The shifts we’ve seen play out in corporate bond markets – both in terms of behavioral and structural market shifts – wouldn’t have been possible without the introduction of electronic protocols and tools, which have laid the foundation for these changes, and, therefore, have been vital to this progression.

Trading protocols – the fundamentals

From the launch of the Trade Reporting and Compliance Engine (TRACE) more than two decades ago, to the development of sophisticated modeling techniques for pricing bonds in near real-time, greater price transparency and the increased diversification of electronic protocols have been leading electronic trading to this point.

To further illustrate this, we can look at RTX 3.03 03/52 as an example. Through April 2024, this bond went through several different electronic trading protocols on Tradeweb, such as portfolio trades, anonymous RFQs, dealer-to-dealer session-based trading and Rematch. By utilizing multiple different trading protocols, this bond, which only had a liquidity score of 7 on our platform (the maximum being 10), gained exposure to more potential bids and different pools of investors. This example illustrates how using different electronic protocols can encourage increased liquidity, velocity and trading efficiency in the corporate bond space at a pace unheard of a decade ago.

While corporate bond traders regularly favor the phone when doing a larger trade, they send out smaller trade sizes electronically because they can do this more efficiently. This trend of electronification and workflow automation of smaller trades – similar to what we saw happen in equity markets – has resulted in more participation, and, thus, more liquidity in IG markets. We’re seeing this in our data on a global scale, too; in the first quarter of 2024, global credit Automated Intelligent Execution (AiEX) average daily trades increased by 70% year-over-year.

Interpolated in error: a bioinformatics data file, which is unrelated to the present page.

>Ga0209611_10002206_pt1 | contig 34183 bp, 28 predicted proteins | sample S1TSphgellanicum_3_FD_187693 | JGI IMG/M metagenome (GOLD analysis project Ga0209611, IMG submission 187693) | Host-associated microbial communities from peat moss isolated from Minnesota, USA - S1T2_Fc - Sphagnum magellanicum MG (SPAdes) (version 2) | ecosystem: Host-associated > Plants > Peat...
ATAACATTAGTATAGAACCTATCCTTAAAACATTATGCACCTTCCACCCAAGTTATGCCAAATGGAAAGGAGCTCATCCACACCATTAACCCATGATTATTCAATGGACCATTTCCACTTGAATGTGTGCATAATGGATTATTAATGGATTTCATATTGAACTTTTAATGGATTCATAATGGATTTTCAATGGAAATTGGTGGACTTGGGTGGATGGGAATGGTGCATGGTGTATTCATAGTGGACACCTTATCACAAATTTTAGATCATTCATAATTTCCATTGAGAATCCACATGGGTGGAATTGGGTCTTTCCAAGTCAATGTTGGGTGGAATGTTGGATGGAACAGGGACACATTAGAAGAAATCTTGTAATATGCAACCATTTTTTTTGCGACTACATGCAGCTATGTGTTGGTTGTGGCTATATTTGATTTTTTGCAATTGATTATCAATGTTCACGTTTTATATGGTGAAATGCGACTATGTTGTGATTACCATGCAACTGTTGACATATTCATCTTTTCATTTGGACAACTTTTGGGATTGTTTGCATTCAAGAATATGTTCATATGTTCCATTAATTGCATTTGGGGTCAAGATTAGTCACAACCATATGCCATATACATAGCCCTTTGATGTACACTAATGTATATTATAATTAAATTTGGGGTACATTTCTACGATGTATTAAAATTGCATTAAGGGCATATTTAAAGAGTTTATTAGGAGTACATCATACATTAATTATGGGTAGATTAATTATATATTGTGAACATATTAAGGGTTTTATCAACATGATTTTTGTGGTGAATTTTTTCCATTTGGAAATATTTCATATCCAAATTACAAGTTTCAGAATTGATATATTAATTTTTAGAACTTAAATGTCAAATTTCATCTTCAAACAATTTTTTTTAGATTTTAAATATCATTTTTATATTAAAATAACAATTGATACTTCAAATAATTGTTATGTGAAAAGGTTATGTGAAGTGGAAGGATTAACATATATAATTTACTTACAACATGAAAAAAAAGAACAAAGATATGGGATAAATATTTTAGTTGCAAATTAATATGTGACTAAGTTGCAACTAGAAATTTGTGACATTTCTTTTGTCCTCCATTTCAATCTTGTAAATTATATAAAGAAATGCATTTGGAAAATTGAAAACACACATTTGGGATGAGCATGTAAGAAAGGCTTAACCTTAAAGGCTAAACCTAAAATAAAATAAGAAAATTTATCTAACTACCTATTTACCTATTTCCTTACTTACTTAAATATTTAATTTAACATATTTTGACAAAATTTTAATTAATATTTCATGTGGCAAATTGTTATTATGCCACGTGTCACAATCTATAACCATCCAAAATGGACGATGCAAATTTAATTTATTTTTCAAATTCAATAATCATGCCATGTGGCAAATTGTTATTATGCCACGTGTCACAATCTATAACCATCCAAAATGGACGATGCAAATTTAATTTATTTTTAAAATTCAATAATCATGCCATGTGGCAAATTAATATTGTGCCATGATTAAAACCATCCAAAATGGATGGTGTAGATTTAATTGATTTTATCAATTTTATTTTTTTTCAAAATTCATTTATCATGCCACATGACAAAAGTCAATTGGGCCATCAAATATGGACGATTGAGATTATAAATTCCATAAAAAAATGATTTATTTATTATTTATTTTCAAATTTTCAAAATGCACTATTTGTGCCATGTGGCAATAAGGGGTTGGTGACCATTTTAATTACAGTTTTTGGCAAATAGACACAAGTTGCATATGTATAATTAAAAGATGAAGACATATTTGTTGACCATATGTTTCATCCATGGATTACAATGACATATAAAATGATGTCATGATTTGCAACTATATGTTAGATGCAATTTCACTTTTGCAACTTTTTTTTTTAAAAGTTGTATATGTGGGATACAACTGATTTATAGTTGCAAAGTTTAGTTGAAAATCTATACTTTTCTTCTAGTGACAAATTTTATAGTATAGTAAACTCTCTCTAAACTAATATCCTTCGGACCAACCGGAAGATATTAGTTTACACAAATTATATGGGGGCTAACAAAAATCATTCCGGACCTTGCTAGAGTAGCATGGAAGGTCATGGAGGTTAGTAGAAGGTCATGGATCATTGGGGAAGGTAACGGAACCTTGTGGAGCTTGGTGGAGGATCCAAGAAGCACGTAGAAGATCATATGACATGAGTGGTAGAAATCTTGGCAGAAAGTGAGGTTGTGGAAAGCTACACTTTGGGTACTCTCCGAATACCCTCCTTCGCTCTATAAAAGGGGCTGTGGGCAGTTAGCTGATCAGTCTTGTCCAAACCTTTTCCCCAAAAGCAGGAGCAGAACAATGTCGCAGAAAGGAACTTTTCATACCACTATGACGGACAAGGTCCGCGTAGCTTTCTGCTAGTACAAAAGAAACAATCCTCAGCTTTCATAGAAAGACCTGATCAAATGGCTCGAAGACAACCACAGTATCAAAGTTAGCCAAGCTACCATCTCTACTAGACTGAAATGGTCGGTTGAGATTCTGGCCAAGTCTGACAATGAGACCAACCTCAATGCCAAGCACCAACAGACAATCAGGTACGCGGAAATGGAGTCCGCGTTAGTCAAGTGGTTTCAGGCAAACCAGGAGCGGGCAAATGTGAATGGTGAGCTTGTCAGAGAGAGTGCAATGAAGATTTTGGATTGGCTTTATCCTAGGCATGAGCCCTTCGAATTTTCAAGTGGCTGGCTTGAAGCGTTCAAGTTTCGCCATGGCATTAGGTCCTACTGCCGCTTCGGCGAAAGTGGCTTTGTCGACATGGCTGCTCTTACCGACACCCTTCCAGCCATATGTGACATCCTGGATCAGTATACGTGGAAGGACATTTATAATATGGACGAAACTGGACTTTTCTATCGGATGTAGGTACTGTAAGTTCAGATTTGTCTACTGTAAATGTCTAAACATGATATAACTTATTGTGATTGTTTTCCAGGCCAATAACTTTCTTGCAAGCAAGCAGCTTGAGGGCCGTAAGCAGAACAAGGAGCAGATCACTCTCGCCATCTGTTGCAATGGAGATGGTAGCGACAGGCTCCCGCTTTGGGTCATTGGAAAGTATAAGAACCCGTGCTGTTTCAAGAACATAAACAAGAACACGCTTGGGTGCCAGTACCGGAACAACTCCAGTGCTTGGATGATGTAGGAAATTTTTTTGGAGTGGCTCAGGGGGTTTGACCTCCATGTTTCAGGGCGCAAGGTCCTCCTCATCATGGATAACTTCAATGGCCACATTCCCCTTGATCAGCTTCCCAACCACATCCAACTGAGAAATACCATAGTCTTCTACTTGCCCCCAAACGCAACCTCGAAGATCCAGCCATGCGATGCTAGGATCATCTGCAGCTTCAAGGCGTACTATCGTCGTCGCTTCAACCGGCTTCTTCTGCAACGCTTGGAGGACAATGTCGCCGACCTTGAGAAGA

Tracking high-yield’s progression  

Meanwhile, the share of high-yield bonds trading electronically remains stuck at about 30%. We can assume that some of the challenges associated with trading high-yield bonds are due to the characteristics of the bonds themselves. High-yield bond deals are often smaller and less liquid than those in the high-grade market, which creates challenges in price discovery/valuation. And credits are often “stories” requiring specialized knowledge of the issuer and a thorough understanding of their operations, which narrows the market of prospective trade partners.

Another key consideration for trading high-yield bonds is how they trade. High-yield bonds trade on price as compared to investment-grade bonds which trade on spread to a benchmark U.S. Treasury bond. Therefore, because of this tie-in to the U.S. Treasury market, investment-grade bonds are exposed to a number of intelligent hedging innovations and capabilities that foster more transparency and growth. For example, a significant driver of IG growth on the platform has been Tradeweb’s Net Spotting technology, which nets hedging activity across Tradeweb clients spotting simultaneously.

For high-yield bond trading to reach new heights in electronification, markets must continue to embrace electronic tools and protocols in different ways. While the rise of algorithmic trading and portfolio trading have been catalysts for the electronification of IG markets, we have yet to see this play out the same way in HY – a more niche, opaque market. Moreover, an illiquid marketplace poses challenges for market makers who may be less inclined toward price transparency. Still, this market is ripe for more electronification, as advancements in data, algo pricing and technology encourage more efficiency. 

Room to run

While the market is unlikely to abandon voice trading altogether, it will come to depend on technology more and more, in part because it allows those trading credit to offload quotidian trades to electronic venues and focus on those trades requiring a human’s market guile and discretion. In the past five years alone, our markets have seen incredible growth and innovation in the IG markets, with HY following closely behind. I am optimistic about the opportunities that lie ahead in credit markets and look forward to the next five years.